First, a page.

I love you. I am jealous you have a Kindle. I spent my Kindle money on the Beatles USB for my teen for Christmas. Damn selflessness (and motherhood).
I started a book club today- come check it out! And my blog is on Kindle!!! ;)

Honey B. said...

Ohh, I can't wait for the Kindle....soon, I hope!

retailrecruit said...

Think the book industry and the music industry have reacted slowly and without vision to the new online reality? If they are dinosaurs in this regard, the newspaper industry is pre-dinosauric in their attitudes. I should know........

A Mom With A View said...

I totally stupid of them..I just got my kindle for Xmas...I love it so much...they better wake up and smell the scent of technological advancement...Hi There ..Im a new follower..!!

Jennifer said...

I saw that you recently started following my blog. Welcome :)

Muffy St. Bernard said...

When the Kindle wasn't available in Canada I really, really wanted it...but when it finally arrived I thought "Hmmm."

I love my iPod and I've stopped buying CDs, so it isn't that I'm resistant to the technology. I am happily digitizing all of my music and storing the old CDs in my crawlspace, never to be seen again.

But there IS a difference with the Kindle: digitizing your existing books isn't practical. This got me thinking of where the iPod/Kindle comparison breaks down: digitizing music requires nothing more than an A/D converter. Digitizing a book is not -- and probably never will be -- a quick, cheap, or automatic task.

Why does this matter? Only because I re-read all my old bizarre books, and because I generally scour abebooks and used book stores for obscure gems. It just isn't cost-effective for a publisher to digitize those books for me, and I can't do it myself. To go back to the iPod example, it's as though 80% of my favourite music wasn't available...and never would be.

I can certainly see the worth of the Kindle for new and/or popular books, and I'll eventually buy one for that reason. But unless somebody invents a really spectacular automatic book-scanner, I see a big difference between how I use my iPod and how I'd use a Kindle.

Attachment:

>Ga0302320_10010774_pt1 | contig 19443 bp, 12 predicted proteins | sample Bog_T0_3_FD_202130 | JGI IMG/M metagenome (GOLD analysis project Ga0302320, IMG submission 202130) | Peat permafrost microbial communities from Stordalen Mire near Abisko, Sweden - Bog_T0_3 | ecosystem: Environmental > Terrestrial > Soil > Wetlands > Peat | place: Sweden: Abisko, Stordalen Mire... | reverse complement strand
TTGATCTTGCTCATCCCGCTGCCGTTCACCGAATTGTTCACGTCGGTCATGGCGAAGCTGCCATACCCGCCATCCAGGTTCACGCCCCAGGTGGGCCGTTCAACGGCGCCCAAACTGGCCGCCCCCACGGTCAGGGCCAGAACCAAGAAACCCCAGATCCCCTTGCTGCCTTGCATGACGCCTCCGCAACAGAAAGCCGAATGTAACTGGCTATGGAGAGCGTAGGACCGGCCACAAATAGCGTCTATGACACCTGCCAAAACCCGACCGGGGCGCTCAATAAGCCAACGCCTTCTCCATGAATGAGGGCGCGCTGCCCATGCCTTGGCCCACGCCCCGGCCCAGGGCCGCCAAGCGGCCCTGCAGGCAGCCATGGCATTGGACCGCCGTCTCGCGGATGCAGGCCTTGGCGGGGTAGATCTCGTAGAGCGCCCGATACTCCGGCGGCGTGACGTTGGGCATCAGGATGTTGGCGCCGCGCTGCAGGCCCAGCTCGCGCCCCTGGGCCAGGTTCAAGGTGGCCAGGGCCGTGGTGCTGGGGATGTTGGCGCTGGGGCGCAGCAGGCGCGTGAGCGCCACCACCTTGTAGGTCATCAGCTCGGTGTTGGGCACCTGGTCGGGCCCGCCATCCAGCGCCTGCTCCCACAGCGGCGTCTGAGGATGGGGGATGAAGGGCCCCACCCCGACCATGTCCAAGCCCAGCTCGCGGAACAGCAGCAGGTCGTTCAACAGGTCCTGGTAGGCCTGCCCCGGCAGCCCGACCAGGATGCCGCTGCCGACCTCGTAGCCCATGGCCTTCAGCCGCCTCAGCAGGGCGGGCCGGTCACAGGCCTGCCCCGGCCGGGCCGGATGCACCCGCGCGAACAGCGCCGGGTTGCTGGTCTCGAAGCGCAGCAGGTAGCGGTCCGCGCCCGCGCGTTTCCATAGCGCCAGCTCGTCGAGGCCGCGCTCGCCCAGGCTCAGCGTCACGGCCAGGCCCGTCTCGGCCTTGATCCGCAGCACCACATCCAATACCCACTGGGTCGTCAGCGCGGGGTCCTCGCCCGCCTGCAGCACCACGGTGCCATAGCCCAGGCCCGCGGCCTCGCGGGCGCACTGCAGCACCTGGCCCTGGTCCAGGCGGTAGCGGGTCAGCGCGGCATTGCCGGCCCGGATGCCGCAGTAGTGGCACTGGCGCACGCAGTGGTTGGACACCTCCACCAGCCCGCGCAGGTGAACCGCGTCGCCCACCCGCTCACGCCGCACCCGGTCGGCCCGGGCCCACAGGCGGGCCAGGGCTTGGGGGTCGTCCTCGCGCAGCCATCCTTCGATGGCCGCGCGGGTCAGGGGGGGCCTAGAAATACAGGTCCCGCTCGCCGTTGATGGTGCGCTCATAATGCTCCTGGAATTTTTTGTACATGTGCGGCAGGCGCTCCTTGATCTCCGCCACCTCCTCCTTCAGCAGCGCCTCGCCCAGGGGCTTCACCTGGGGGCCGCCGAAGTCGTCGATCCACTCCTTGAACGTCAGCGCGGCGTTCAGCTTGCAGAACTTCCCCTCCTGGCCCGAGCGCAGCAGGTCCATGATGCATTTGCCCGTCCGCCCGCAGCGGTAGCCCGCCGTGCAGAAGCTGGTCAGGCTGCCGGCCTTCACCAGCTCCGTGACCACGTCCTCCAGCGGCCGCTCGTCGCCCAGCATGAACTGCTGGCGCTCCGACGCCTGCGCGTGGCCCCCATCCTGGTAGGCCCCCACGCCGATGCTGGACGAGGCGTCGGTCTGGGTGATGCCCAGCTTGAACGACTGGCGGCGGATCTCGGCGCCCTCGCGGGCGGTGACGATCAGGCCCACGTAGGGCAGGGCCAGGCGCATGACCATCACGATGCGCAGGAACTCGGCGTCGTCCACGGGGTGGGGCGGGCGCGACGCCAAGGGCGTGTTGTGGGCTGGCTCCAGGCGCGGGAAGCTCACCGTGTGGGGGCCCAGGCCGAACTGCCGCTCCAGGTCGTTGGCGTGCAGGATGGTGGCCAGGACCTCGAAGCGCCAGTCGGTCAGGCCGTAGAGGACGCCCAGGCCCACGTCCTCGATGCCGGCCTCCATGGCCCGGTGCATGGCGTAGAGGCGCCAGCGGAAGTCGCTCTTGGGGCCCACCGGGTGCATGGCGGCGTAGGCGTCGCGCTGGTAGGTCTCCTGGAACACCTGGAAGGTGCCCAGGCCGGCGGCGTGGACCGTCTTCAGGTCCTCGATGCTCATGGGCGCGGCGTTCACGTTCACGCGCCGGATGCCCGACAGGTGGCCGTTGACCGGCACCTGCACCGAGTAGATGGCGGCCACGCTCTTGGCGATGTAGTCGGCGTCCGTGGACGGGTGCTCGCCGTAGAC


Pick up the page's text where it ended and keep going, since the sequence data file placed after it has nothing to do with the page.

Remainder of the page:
Brahm said...

Okay I have now read two books on the Kindle, and am still totally feeling the luuuv.

That being said, Muffy you make some great points here - I too have uploaded 100s of cds on to my computer, and with the books is simply not going to happen. Old favourites will remain old favourites, in the format I currently have them.

And while things like art books, cook books, etc, are and will be available, they seem wonky to me on a screen. Maybe as technology evolves will be more pragamatic with photos and format, though not sure will have the same experience factor.

I like the touch/feel of the kindle in its own way, like how it saves my page automatically when I turn it off, and love how portable it is --- this thing will be amazing for travel.

What else works for me on the kindle? The novelty fun factor of course, plus the instant gratification of getting a book right now. I don't miss the touch and feel of the paper as much as I thought, or at all actually.

One thing that surprised me --- as one of the books I read is an autobiography, I do miss the thumbing through pictures as I read the various chapters of his life. The visual component isnt there.

Gotta decide what to read next. The adventure continues...

Post a Comment

Comments are like chew toys and favourite treats. Alfie says thanks!